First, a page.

The first part would be atmospheric set up for the second half of the film, which would be the doctor’s story, along with a brief epilogue in which the inner immensity of the club is eluded too, maybe with a final shot of twisting hallways ending on some Lovecraftian visage.
    The other idea is keep all of the above but weave in another tale centered on the club, “The Man who wouldn’t shakes Hands.”

    The problem here is wondering if that would break the narrative and turn it into half and anthology film, and now that I think of it, that would drive the budget up and the golden rule of Tinseltown is thou shalt not spend money to make thy movie. Right up there with no fighting in the war room. Anyway, those are just some ideas.

    On a concluding note, here’s a review of another Tom Holland project, courtesy of…the guy, what’s his name? He’s the guy with the glasses. Anyway, here’s the Nostalgia Critic with his overview of The Langoliers. Enjoy

    Warning: there may be ads at the beginning of this clip. Just wait them out and the show will start. Copy, paste, and enter as usual.


    1. That dude is annoying as hell, but amusing; and that's an excellent evisceration of "The Langoliers" (a genuinely terrible movie).

      I like your approach to "The Breathing Method." Hopefully the filmmakers will have similarly good ideas!

    2. About That Guy with the Glasses, what he really is, is sort of odd, at least from a film critic perspective.

      Here's the thing, He seems to be a bit all over the place, he's nitpicker, yet he in insists on reality in a the one setting you're least likely to find it (i.e. fiction), and he seems to have problem with not just King but horror in general.

      He strikes me as one of those people who likes "some" horror, yet ins't an overall fan of the genre and it's basic rules in particular.

      The one other thing that I found odd about NC is...he's a Disney fan. No, no, I mean this guy seems to give waaaaaay too much credit to that studio than I think is due. The real weird thing is, I think he might be using Disney as his criteria of excellence....(Shudders).

      Oh well, he's the kind of guy you wouldn't want to run into at the movies, yet he's funny enough.


    3. What's wrong with being a Disney fan? I'm a Disney fan. I've got roughly as many Disney DVDs as Stephen King DVDs, in fact.

      Anyways, there's certainly puh-LEN-ty to criticize in "The Langoliers." I think most of what he says is spot-on. I wish he wasn't so shrill about it.

      Has he done other Stephen King movies, do you know?

    4. Has he reviewed other King movies? Ah, I'm glad you asked. Listed below are the other two King related reviews this guy's done, The Tommyknocker's and It along with and It commentary where he explains his take on Steve King.

      Also included is one bonus review of M. Night's Signs. If you're a fan of that film, see what you make of his take on it.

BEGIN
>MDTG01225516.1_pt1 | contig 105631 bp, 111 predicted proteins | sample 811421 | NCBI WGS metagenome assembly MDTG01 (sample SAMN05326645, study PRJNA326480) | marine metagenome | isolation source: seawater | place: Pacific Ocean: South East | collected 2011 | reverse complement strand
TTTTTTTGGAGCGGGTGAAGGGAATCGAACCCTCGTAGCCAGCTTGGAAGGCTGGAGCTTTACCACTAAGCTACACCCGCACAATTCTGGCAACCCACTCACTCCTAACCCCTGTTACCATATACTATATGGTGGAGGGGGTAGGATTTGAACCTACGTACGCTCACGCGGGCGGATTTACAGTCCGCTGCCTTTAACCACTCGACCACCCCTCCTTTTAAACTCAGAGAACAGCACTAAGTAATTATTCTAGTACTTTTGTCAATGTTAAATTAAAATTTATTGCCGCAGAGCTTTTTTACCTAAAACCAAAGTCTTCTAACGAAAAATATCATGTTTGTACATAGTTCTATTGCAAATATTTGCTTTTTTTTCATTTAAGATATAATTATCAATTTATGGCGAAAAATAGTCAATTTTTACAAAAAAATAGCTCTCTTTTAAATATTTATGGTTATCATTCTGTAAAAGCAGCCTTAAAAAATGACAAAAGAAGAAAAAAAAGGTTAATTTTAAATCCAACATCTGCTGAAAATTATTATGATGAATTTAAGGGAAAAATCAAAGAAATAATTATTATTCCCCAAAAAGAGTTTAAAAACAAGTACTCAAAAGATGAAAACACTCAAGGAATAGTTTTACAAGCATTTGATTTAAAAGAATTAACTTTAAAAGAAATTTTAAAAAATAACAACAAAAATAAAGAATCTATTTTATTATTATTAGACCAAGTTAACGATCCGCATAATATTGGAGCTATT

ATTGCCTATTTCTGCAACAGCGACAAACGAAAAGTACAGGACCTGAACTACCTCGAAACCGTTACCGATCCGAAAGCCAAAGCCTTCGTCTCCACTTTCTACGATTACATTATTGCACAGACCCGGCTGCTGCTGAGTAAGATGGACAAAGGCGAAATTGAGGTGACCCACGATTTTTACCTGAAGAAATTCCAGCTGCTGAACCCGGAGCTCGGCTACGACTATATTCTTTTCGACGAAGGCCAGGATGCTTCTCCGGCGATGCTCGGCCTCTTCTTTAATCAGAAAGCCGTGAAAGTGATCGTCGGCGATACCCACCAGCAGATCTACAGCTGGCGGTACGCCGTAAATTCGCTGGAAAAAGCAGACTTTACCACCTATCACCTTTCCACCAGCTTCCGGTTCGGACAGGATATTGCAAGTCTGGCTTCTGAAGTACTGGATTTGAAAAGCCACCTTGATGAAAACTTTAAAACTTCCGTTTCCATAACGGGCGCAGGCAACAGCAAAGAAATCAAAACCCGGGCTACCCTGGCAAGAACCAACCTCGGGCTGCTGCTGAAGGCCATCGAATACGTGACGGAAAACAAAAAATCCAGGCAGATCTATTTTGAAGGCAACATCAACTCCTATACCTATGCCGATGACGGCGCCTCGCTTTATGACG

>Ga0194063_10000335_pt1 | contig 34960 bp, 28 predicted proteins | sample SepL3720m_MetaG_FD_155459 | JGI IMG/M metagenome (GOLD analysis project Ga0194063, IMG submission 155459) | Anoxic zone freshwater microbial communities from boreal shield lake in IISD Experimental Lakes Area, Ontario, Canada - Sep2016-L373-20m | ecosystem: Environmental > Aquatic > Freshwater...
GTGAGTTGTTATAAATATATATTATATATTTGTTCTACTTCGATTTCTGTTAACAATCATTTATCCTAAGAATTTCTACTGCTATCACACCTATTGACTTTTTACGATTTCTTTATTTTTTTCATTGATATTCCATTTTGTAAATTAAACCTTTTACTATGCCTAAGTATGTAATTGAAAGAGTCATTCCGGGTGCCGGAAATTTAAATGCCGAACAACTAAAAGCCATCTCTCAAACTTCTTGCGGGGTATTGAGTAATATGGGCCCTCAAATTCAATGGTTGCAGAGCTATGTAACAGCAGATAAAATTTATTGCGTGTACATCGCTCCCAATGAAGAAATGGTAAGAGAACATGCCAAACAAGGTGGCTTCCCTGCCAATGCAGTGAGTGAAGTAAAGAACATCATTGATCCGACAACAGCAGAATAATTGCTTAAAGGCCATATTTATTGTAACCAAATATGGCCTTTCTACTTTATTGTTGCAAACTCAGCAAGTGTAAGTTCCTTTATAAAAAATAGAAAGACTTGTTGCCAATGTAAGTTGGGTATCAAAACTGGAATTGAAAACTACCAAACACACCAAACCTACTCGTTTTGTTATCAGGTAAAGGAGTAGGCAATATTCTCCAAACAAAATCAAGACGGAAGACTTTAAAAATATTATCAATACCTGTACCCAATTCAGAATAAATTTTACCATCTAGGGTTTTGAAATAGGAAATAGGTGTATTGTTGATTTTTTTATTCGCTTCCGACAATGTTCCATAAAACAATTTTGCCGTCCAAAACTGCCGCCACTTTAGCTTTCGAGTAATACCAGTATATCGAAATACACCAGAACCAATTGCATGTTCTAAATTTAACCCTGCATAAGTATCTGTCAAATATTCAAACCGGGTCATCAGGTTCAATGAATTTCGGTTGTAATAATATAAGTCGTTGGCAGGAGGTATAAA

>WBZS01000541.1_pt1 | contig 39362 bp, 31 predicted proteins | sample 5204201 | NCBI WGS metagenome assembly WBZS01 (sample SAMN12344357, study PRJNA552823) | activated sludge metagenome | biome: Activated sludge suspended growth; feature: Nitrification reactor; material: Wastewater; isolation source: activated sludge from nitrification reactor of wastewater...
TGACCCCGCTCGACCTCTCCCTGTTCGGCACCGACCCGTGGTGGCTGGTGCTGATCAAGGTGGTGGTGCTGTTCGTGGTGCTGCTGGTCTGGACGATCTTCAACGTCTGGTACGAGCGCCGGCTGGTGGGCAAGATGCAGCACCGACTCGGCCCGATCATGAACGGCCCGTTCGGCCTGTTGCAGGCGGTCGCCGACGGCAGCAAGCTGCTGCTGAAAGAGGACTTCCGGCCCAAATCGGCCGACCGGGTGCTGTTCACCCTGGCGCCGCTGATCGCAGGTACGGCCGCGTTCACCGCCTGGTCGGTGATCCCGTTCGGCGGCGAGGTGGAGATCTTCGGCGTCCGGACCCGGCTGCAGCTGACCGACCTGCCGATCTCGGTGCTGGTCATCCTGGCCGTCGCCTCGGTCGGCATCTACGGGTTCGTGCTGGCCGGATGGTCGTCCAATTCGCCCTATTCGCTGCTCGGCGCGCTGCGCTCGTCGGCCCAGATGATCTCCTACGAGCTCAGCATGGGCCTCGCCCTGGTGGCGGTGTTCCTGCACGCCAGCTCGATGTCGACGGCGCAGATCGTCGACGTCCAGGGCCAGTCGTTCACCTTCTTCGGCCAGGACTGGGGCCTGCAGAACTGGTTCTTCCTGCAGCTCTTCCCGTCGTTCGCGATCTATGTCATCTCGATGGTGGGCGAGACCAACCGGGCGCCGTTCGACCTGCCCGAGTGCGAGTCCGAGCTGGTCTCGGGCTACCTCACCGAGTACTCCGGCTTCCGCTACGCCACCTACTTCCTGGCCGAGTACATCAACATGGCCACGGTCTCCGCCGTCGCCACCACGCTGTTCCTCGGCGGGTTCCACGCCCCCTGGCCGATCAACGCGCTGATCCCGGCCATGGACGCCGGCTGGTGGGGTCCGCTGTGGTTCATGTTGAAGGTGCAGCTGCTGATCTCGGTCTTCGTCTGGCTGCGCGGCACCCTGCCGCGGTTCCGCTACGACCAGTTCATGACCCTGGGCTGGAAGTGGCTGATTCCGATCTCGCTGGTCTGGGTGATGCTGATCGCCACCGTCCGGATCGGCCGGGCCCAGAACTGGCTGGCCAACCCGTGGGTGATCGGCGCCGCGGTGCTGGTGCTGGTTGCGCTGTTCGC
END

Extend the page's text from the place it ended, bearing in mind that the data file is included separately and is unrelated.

One thing for certain, now you know I don't look forward to the idea of Bronson Pinchot as Lee Harvey Oswald.

      As for shrill, what can I say, he's Rudolph the oddball nitpick.

      Anyway, here are the links, enjoy, if that's sort of the right word.


      It Commentary




    5. As a rule, I don't watch stuff like that about movies I actually like, so his review of "Signs" is out.

      "It" and "The Tommyknockers," though? Oh, I'll be MORE than happy to check those out!

    6. I suspected as much on Signs. To be fair, I don't think NC really gets the film either. He seems too literal minded with not enough imagination.

      My counter argument (to NC) is if you feel that way about Signs, how can you like a film like Return to Oz and not the other.

      Hell, how can you call a film like Prince of Egypt?!!!!!


  2. ChrisC - you took the words out of my mouth with the "weave in 'The Man Who Would Not Shake Hands.' I think that's a great way to go.

    I've always wanted King to return to that club and tell us more. Maybe even make Stevens a Breaker or a reformed Low Man or something... the possibilities are tantalizing.

    Damn, that Carrie poster... just genius.

    Now that the West Memphis Three story has a proper ending, I highly recommend spending a day watching the Paradise Lost trilogy. Until the third one came out, I always hesitated recommending the first two, since they just make you mad/ depress you. But now! The third act has closed.

    1. Hey, thanks. I will say this much, only one man can play the character of Stevens, and his name is Steve King.

      Without him it just wouldn't be the same. Oh well.


    2. Yeah, I really want to watch that trilogy. Seems like it'll still be pretty damn depressing, but at least it has a happy(ish) ending.

      I'm totally with you guys on the idea of making "The Breathing Method" a semi-anthology. And yeah, I'd LOVE to see a return to the club.

  3. I really need to get around to reading some Joe Hill. I have HORNS, but so many books are in front of it, needing to be read. I will definitely get it read before the movie comes out.